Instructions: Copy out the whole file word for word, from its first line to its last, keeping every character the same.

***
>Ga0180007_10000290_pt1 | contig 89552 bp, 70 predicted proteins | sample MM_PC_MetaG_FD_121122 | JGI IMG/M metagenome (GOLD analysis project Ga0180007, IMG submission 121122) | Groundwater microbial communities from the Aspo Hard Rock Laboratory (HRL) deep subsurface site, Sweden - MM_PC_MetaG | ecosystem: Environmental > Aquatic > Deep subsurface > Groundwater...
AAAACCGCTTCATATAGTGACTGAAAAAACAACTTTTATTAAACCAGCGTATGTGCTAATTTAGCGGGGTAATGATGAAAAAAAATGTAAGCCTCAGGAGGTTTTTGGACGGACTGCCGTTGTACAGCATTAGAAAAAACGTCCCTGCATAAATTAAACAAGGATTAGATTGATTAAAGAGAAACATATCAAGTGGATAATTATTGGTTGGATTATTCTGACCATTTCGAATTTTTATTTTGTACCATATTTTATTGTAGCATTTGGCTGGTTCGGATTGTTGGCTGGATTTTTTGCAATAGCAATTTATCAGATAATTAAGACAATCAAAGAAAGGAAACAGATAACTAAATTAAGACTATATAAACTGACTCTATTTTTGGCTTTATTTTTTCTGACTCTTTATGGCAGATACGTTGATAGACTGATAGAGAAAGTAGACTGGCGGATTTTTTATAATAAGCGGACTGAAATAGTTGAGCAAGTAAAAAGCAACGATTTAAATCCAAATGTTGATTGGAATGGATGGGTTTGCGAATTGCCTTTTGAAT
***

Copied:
>Ga0180007_10000290_pt1 | contig 89552 bp, 70 predicted proteins | sample MM_PC_MetaG_FD_121122 | JGI IMG/M metagenome (GOLD analysis project Ga0180007, IMG submission 121122) | Groundwater microbial communities from the Aspo Hard Rock Laboratory (HRL) deep subsurface site, Sweden - MM_PC_MetaG | ecosystem: Environmental > Aquatic > Deep subsurface > Groundwater...
AAAACCGCTTCATATAGTGACTGAAAAAACAACTTTTATTAAACCAGCGTATGTGCTAATTTAGCGGGGTAATGATGAAAAAAAATGTAAGCCTCAGGAGGTTTTTGGACGGACTGCCGTTGTACAGCATTAGAAAAAACGTCCCTGCATAAATTAAACAAGGATTAGATTGATTAAAGAGAAACATATCAAGTGGATAATTATTGGTTGGATTATTCTGACCATTTCGAATTTTTATTTTGTACCATATTTTATTGTAGCATTTGGCTGGTTCGGATTGTTGGCTGGATTTTTTGCAATAGCAATTTATCAGATAATTAAGACAATCAAAGAAAGGAAACAGATAACTAAATTAAGACTATATAAACTGACTCTATTTTTGGCTTTATTTTTTCTGACTCTTTATGGCAGATACGTTGATAGACTGATAGAGAAAGTAGACTGGCGGATTTTTTATAATAAGCGGACTGAAATAGTTGAGCAAGTAAAAAGCAACGATTTAAATCCAAATGTTGATTGGAATGGATGGGTTTGCGAATTGCCTTTTGAAT